The global accident rate for commercial jets ticked up in 2016 but the chances of being in an air crash remained miniscule.The accident rate for jetliners increased to 0.39 hull losses (where the plane is destroyed) per million flights last year from 0.32 in 2015 and was also above the five-year average of 0.36 losses per million flights.But this translated to just one major accident for every 2.56 million flights to see aviation retain its mantle as the safest way to travel. By comparison, the US National Oceanic and Atmospheric Administration puts the odds of being struck by lightning in any one year at about one in a million.Regions to see increases in the jet accident rate included Europe, North America, Latin America and the Caribbean and the Middle East/North Africa.Those recording a fall were the Asia-Pacific, Africa and the Commonwealth of Independent States (CIS). North Asia recorded its second consecutive year of no hull losses.The accident rate for all commercial aircraft was 1.61 accidents per million flights, an improvement on 1.79 in 2015, according to figures released Friday by the International Air Transport Association.The world turboprop hull loss rate improved to 1.15 per million flights from 1.18 in 2015 and remained well below the five-year average of 2.85. Every region except the CIS recorded an improvement.There were 10 fatal accidents and 268 fatalities among the 3.8 billion travellers taking 40.4 million flights. This was less than the average of 13.4 fatal accidents and 371 fatalities per year across the previous five years.For IATA’s 256 member airlines, the jet hull loss rate of 0.35 was better than the global average but a deterioration of the 0.22 figure achieved in 2015.“The number of total accidents, fatal accidents and fatalities all declined versus the five-year average, showing that aviation continues to become safer,’’ IATA director general Alexandre de Juniac said. “ We did take a step back on some key parameters from the exceptional performance of 2015; however, flying is still the safest form of long distance travel. And safety remains the top priority of all involved in aviation. The goal is for every flight to depart and arrive without incident. And every accident redoubles our efforts to achieve that.” Aviation authorities have worked hard to reduce the accident rate over recent decades to keep a lid on the number of accidents. They are aware that even if they manage to keep the rate stable the steady increase in the number of flights will see the number of accidents rise.Initiatives to reduce the rate included requiring all member airlines to take a standardised global audit called IOSA and programs targeting accident black spots such as Africa and the CIS, both of which enjoyed an accident-free year for jets in 2016.The overall accident rate for Africa was 2.3 per million departures compared to 9.73 for the previous five years with continuing improvement in turboprop safety. The accident rate for IOSA members, 1.25 hull losses per million flights, was nearly twice as good as for non-IOSA airlines and three times better than over the previous five years. IATA said the industry was continuing to target areas such as loss of control in flight, controlled flight into terrain and runway excursions that data show will have the biggest impact on reducing accident risks.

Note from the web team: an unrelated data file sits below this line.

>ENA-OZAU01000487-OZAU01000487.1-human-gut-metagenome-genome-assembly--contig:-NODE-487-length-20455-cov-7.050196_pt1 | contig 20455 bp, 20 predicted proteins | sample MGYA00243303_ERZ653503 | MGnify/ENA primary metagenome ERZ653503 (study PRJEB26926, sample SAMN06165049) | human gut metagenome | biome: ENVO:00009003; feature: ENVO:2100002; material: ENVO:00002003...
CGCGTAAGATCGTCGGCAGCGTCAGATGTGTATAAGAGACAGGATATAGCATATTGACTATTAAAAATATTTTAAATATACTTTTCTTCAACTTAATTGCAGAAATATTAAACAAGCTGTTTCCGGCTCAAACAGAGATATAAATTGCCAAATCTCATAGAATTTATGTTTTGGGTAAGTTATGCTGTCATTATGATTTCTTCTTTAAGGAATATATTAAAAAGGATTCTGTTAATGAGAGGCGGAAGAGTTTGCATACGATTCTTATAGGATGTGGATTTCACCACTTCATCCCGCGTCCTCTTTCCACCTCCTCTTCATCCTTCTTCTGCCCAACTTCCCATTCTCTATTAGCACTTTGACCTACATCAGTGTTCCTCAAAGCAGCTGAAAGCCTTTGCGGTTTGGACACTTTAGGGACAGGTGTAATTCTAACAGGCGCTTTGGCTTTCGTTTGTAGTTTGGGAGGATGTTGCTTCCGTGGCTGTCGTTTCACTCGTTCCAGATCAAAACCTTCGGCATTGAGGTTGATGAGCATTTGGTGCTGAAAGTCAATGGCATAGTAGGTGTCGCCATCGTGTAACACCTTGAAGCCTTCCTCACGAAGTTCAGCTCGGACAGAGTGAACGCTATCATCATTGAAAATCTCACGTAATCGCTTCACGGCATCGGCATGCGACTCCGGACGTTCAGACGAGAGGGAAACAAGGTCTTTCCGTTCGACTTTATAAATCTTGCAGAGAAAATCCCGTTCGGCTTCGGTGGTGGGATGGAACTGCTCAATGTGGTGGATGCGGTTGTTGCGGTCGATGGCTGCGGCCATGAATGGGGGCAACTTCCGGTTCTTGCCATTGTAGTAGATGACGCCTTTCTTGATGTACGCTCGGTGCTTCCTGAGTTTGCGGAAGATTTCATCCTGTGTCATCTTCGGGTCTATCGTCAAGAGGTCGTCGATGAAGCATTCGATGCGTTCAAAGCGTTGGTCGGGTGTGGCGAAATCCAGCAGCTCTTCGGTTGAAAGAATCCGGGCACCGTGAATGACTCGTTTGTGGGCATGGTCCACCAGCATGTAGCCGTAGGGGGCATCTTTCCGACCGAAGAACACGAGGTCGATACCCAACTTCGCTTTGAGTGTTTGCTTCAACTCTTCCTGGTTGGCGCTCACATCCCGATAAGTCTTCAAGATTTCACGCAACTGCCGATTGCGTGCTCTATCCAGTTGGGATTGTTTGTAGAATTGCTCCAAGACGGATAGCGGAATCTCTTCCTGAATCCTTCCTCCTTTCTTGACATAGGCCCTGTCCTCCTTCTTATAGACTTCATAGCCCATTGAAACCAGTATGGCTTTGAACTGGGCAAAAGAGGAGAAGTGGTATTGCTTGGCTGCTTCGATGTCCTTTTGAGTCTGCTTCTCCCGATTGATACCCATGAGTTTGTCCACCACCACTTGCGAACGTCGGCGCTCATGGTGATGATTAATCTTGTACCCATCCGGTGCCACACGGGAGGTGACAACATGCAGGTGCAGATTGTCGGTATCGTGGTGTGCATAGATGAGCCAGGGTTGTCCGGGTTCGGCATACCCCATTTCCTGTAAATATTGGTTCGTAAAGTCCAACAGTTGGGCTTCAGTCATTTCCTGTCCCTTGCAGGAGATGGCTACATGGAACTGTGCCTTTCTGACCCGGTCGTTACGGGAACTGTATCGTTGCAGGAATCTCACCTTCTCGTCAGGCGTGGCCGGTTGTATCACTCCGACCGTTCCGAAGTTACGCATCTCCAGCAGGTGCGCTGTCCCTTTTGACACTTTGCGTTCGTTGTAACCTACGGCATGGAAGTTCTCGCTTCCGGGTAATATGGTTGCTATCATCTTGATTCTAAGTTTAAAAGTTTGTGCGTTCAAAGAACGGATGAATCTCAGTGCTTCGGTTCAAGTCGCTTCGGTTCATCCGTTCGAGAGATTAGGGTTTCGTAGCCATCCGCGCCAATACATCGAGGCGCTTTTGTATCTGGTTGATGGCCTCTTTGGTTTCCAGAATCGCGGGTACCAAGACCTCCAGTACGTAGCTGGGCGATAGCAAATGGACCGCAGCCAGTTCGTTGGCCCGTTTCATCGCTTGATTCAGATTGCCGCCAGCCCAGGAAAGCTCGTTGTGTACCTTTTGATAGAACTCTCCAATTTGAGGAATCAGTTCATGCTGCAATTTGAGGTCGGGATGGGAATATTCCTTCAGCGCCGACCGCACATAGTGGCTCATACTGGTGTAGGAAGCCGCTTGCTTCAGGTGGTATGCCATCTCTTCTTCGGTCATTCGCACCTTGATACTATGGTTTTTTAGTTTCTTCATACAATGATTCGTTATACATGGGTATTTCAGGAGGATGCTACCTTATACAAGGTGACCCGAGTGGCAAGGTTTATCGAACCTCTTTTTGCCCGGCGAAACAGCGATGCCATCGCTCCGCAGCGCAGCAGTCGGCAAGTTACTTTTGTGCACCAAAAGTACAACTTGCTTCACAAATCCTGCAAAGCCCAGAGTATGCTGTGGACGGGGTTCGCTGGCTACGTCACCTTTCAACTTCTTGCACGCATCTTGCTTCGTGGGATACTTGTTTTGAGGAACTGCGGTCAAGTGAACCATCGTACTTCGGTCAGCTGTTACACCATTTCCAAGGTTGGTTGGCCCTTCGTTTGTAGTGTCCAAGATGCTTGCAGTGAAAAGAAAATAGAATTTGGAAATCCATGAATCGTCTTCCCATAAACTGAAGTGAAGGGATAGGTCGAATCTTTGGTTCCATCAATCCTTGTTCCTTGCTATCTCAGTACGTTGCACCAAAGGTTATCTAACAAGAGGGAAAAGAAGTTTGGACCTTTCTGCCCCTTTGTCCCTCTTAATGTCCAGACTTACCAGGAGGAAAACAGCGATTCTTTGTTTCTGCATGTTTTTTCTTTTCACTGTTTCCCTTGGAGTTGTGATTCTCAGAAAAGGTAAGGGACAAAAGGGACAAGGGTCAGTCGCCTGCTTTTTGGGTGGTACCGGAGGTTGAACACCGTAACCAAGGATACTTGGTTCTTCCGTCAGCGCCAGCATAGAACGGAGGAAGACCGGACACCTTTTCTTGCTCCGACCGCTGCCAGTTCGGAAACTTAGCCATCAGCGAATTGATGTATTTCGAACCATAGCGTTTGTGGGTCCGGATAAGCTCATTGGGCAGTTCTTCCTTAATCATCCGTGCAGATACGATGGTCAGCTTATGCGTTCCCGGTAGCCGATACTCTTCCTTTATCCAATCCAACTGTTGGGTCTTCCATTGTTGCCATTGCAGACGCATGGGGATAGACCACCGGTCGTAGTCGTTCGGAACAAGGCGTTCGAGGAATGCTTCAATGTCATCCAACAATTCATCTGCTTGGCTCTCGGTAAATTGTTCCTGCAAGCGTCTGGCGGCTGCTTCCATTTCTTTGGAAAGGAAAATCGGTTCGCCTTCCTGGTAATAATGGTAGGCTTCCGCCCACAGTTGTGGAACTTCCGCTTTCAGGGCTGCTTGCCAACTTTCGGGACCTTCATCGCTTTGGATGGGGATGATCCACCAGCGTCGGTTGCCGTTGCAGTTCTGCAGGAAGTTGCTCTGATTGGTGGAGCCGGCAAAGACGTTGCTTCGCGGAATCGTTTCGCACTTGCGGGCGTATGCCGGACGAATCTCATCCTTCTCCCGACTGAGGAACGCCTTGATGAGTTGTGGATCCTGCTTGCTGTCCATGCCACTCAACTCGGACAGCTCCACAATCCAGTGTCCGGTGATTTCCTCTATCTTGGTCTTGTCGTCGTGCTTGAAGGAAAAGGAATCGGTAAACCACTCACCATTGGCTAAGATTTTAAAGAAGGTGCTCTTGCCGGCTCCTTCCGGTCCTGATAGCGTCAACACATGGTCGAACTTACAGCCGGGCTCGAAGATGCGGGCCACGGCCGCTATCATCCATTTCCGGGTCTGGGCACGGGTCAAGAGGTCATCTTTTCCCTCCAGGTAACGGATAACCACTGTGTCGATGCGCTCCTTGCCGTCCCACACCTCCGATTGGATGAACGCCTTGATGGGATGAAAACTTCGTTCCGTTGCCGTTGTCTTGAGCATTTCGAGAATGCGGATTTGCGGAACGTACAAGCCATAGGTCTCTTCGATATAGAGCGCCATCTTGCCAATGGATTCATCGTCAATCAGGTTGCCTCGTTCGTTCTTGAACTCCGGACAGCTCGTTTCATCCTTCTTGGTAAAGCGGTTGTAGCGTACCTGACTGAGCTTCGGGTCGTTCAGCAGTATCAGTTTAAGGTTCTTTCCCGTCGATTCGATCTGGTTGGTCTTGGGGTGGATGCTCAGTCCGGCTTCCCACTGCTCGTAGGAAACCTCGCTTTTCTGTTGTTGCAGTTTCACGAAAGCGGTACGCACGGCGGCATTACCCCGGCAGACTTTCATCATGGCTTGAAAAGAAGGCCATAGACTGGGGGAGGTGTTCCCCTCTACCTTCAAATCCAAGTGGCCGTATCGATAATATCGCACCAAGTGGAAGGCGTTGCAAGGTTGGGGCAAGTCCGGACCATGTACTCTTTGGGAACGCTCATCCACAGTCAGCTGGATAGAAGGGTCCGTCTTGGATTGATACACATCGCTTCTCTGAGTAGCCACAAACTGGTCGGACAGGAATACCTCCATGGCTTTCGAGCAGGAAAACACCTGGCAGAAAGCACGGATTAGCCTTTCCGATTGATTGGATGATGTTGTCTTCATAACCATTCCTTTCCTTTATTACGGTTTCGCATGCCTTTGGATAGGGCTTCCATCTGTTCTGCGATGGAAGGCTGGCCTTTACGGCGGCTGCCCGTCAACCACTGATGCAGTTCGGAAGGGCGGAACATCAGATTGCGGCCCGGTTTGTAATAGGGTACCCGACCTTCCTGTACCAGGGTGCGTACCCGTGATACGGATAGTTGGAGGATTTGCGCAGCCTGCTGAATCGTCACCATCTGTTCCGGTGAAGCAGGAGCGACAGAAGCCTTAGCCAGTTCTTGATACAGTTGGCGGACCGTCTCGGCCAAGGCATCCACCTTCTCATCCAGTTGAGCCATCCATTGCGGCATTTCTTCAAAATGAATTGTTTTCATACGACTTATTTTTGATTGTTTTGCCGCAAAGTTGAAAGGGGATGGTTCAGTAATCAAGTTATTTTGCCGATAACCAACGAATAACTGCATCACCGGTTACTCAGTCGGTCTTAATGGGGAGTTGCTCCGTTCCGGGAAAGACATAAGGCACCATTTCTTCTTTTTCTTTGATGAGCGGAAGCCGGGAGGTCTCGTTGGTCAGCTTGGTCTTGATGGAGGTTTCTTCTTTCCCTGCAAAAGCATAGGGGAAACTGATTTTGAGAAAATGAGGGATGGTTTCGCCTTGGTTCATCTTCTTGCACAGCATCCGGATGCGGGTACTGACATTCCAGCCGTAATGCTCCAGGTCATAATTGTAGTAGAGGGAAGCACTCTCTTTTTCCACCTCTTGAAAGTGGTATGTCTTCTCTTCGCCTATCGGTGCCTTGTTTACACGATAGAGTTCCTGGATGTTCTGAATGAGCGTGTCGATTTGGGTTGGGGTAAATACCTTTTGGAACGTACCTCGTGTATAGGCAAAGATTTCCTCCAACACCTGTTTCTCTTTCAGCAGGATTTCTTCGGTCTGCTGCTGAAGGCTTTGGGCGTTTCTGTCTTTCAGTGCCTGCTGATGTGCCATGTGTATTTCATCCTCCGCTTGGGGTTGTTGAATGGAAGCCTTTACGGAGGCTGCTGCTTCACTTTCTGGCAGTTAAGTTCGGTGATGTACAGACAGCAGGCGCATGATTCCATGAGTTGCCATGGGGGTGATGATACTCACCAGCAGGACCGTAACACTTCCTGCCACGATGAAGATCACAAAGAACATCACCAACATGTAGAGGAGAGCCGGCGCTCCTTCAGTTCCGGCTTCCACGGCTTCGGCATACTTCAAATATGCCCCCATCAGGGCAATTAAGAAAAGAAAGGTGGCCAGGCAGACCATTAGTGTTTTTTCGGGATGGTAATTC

1 September 2010South Africa’s 2010 Female Entrepreneur of the Year, Mavis Mathabatha, heads up a community project to cultivate the Moringa or “Miracle Tree”, the leaves of which have astounding nutritional properties.The Lammangata Moringa project, based in Tooseng village in the Ga-Mphahlele region of Limpopo province, produces and packages up to 10 000 tons a year of all-natural Moringa Leaf Powder.The project was launched in March 2009 by community-based organisation Sedikong sa Lerato in partnership with charity organisation Starfish Greathearts Foundation.The leaves of Moringa oleifera are loaded with essential nutrients, far surpassing the vitamin and mineral content of carrots, spinach, bananas and oranges combined. They also contain more protein and calcium than milk, plus all nine essential amino acids.The Moringa tree is easily cultivated in semi-arid areas, grows quickly, and is not invasive.The project, which employs 12 women and five men, also offers Moringa seedlings and education on nutrition, at no cost, to rural communities in the province. In 2009, they disseminated over 500 seedlings to rural households and child-care projects in the area, and brought nutrition education and Moringa awareness to more than 1 000 people.“I want to make an impact in my area, province and across the country through this project,” said Mathabatha, who walked away with the top award and R365 000 in prize money at the Female Entrepreneur of the Year awards ceremony in the Eastern Cape on the weekend.Mathabatha was the founder of Sedikong sa Lerato, which aims to alleviate hunger and poverty and promote healthy living and a strong sense of self for the orphans and vulnerable children of Tooseng.According to Mathabatha, using Moringa tree products has reduced malnutrition among over 350 children supported by the organisation.“Before we started, malnutrition was very prevalent,” she says on the Starfish Greathearts Foundation website. “But since we’ve started adding Moringa to the children’s food, we have seen remarkable results – the children no longer suffer from malnutrition.”Speaking after the award ceremony on the weekend, Mathabatha said a 25-hectare Moringa plantation had recently been planned. “This will drastically increase the production and sales of Moringa Leaf Powder, and proceeds from leaf powder sales will generate income to support our child-care initiatives,” she said.SAinfo reporter and BuaNews